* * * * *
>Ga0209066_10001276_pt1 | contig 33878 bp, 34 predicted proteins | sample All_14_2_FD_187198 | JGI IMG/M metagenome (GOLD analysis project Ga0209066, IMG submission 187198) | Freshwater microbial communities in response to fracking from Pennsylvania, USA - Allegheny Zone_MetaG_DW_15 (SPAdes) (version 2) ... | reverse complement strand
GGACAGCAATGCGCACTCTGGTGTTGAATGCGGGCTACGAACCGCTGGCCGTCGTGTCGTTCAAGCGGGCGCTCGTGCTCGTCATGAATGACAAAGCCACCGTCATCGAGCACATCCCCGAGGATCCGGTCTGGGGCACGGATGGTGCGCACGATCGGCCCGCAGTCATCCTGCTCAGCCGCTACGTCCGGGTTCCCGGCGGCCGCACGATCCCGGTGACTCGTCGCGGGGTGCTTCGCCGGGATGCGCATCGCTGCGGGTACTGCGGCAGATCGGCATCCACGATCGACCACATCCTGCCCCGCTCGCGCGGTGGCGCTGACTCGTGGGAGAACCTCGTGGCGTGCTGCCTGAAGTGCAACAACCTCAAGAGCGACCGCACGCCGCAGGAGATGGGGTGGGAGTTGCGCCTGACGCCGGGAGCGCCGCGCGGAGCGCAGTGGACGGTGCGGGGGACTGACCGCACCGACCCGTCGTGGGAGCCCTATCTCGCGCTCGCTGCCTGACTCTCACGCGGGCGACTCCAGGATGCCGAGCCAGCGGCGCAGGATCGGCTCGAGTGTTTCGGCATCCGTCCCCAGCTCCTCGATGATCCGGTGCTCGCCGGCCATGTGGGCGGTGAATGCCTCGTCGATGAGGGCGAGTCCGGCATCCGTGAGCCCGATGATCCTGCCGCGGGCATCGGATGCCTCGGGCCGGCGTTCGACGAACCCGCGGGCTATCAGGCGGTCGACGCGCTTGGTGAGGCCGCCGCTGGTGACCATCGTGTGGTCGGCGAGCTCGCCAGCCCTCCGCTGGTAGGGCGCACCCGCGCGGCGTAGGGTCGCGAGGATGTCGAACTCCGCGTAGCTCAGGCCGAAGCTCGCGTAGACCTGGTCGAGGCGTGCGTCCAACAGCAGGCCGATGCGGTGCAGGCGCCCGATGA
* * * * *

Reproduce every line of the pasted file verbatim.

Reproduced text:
>Ga0209066_10001276_pt1 | contig 33878 bp, 34 predicted proteins | sample All_14_2_FD_187198 | JGI IMG/M metagenome (GOLD analysis project Ga0209066, IMG submission 187198) | Freshwater microbial communities in response to fracking from Pennsylvania, USA - Allegheny Zone_MetaG_DW_15 (SPAdes) (version 2) ... | reverse complement strand
GGACAGCAATGCGCACTCTGGTGTTGAATGCGGGCTACGAACCGCTGGCCGTCGTGTCGTTCAAGCGGGCGCTCGTGCTCGTCATGAATGACAAAGCCACCGTCATCGAGCACATCCCCGAGGATCCGGTCTGGGGCACGGATGGTGCGCACGATCGGCCCGCAGTCATCCTGCTCAGCCGCTACGTCCGGGTTCCCGGCGGCCGCACGATCCCGGTGACTCGTCGCGGGGTGCTTCGCCGGGATGCGCATCGCTGCGGGTACTGCGGCAGATCGGCATCCACGATCGACCACATCCTGCCCCGCTCGCGCGGTGGCGCTGACTCGTGGGAGAACCTCGTGGCGTGCTGCCTGAAGTGCAACAACCTCAAGAGCGACCGCACGCCGCAGGAGATGGGGTGGGAGTTGCGCCTGACGCCGGGAGCGCCGCGCGGAGCGCAGTGGACGGTGCGGGGGACTGACCGCACCGACCCGTCGTGGGAGCCCTATCTCGCGCTCGCTGCCTGACTCTCACGCGGGCGACTCCAGGATGCCGAGCCAGCGGCGCAGGATCGGCTCGAGTGTTTCGGCATCCGTCCCCAGCTCCTCGATGATCCGGTGCTCGCCGGCCATGTGGGCGGTGAATGCCTCGTCGATGAGGGCGAGTCCGGCATCCGTGAGCCCGATGATCCTGCCGCGGGCATCGGATGCCTCGGGCCGGCGTTCGACGAACCCGCGGGCTATCAGGCGGTCGACGCGCTTGGTGAGGCCGCCGCTGGTGACCATCGTGTGGTCGGCGAGCTCGCCAGCCCTCCGCTGGTAGGGCGCACCCGCGCGGCGTAGGGTCGCGAGGATGTCGAACTCCGCGTAGCTCAGGCCGAAGCTCGCGTAGACCTGGTCGAGGCGTGCGTCCAACAGCAGGCCGATGCGGTGCAGGCGCCCGATGA